• Apparently the Phrase "Fun, Educational, Corporate Film" Is Not An Oxymoron : Make Mine Shoebox - [D]

  • Two God Mash-Ups: Both unholy .

Posted by Sarcasmo on Sunday, February 06, 2005
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Oh, l'amour, l'amour, How it Can Let You Down*   

It's February, which means commerically enforced romance is in the air - and even the Internet isn't a safe place for the sassy single to hide. Mostly, the Internet made me thankful I'm single...but I have to admit, this t-shirt made me swoon and wish for romance just a little bit.

Oh, Internet, you know the best way straight to my heart; pre-shrunk cotton dorkiness!

*From The Women, (possibly coming soon to a movie night near you!)

Posted by Sarcasmo on Friday, February 04, 2005
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Attention All Gamers   

If you have no plans this weekend, you might want to make your way to Alberta, Canada, where Biowhere is auditioning faces for upcoming games.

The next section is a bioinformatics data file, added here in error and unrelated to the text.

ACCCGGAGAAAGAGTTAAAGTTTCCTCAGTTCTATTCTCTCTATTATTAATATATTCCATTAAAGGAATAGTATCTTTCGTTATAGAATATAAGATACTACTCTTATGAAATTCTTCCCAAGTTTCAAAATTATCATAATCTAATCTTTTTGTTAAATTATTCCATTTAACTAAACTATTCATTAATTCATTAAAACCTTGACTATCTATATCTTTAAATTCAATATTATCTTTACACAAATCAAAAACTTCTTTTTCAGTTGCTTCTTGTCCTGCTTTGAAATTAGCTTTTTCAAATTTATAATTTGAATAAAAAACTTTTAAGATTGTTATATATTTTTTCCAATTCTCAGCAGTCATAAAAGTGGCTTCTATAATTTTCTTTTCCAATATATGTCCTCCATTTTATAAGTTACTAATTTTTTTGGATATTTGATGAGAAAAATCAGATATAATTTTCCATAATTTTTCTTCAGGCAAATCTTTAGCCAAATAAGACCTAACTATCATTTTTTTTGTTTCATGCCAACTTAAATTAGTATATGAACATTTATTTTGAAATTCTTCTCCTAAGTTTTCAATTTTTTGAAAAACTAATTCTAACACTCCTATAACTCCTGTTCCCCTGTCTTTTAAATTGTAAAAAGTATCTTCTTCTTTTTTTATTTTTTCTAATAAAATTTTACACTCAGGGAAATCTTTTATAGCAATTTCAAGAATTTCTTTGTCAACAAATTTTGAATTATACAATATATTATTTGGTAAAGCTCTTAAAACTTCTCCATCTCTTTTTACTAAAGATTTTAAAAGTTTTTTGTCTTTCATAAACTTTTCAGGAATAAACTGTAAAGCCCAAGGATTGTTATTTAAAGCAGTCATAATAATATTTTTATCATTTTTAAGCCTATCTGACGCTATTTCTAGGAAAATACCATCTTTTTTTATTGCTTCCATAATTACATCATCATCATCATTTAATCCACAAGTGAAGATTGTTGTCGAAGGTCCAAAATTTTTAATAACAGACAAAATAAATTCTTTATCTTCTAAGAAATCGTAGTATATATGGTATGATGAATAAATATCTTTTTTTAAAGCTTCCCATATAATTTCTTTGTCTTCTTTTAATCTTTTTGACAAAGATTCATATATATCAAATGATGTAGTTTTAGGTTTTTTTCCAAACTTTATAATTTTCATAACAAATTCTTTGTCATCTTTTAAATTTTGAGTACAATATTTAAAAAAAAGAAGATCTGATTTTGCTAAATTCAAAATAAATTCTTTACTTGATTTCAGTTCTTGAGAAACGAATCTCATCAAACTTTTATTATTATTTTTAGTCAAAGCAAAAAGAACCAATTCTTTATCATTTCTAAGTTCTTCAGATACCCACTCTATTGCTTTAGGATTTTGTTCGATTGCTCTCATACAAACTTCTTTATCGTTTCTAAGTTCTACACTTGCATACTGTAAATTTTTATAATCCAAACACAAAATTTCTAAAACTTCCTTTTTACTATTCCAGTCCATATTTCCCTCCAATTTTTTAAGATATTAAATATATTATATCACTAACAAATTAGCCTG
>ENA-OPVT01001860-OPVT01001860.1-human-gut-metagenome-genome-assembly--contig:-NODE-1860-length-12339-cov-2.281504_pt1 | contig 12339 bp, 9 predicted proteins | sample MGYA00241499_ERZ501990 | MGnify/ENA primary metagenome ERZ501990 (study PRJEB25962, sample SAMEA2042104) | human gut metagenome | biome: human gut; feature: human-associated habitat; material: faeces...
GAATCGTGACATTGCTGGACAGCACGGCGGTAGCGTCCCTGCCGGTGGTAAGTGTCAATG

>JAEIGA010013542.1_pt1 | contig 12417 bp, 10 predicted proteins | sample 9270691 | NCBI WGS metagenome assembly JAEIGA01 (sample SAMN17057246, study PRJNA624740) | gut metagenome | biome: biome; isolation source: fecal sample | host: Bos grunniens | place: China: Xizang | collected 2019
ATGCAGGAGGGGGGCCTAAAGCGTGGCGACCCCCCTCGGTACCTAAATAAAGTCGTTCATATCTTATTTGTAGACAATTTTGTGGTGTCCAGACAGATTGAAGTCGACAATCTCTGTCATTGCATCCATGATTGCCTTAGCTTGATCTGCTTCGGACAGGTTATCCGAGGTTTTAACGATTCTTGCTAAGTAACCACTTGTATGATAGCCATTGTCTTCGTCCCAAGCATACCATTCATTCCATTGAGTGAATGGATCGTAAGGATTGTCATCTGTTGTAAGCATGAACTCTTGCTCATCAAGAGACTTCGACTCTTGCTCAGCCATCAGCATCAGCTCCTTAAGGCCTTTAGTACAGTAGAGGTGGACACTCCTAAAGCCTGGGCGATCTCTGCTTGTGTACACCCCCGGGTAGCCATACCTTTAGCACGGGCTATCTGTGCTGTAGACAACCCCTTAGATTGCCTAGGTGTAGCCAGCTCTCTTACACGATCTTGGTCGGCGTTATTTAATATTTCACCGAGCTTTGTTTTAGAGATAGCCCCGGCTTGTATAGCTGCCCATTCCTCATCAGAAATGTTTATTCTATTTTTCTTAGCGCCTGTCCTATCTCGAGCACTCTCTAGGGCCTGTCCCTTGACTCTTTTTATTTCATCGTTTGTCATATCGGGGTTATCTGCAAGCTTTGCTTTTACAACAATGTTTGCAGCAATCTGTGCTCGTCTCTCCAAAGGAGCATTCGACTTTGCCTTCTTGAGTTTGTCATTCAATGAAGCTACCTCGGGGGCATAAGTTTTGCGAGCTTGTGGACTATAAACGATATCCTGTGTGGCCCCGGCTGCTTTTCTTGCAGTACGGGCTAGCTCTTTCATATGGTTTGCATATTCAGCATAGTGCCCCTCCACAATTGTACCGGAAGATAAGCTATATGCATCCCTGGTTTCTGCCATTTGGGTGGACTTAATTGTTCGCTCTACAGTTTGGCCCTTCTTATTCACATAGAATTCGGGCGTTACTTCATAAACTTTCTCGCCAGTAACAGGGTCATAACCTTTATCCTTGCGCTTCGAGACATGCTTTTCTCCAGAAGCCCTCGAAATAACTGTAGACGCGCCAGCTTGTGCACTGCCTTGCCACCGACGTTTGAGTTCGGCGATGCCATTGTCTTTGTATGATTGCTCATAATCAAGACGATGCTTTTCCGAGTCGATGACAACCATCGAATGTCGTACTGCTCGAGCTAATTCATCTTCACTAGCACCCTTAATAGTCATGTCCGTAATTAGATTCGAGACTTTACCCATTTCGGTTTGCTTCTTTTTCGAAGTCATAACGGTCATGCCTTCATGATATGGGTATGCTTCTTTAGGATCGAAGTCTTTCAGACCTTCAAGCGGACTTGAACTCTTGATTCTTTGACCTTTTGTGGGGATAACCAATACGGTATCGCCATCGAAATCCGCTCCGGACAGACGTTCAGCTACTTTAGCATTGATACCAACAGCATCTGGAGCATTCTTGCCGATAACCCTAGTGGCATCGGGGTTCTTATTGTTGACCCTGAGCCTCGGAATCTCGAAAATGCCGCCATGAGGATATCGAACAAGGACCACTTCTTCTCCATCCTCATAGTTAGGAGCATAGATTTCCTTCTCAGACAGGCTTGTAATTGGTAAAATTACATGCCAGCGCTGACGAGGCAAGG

Boy howdy, I wish they were auditioning somewhere local.

Posted by Sarcasmo on Friday, February 04, 2005
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Friday Follies   

  • Totally Nifty!: Notepad Invaders: Kill the Monster! - [BH]

  • I Made It Myself: On the Internet, I can doodle for your amusement. (As often as I draw that damn flower you'd think I'd be better at it.) Oh - you might want to set the replay speed to fast...otherwise it'll take you as long to watch it as it did for me to doodle it. Make your own painting to share. - [ADitL]

  • Mini-Me: My latest attempt at creating my avatar using the Candybar Doll Maker. I'm sure I've posted this before - but it's just so much fun to play with.

  • A Daily Cup of Tea: This game is from Orisinal, and you know what that means: it is simple, lovely, elegant, and challenging. - [M&C]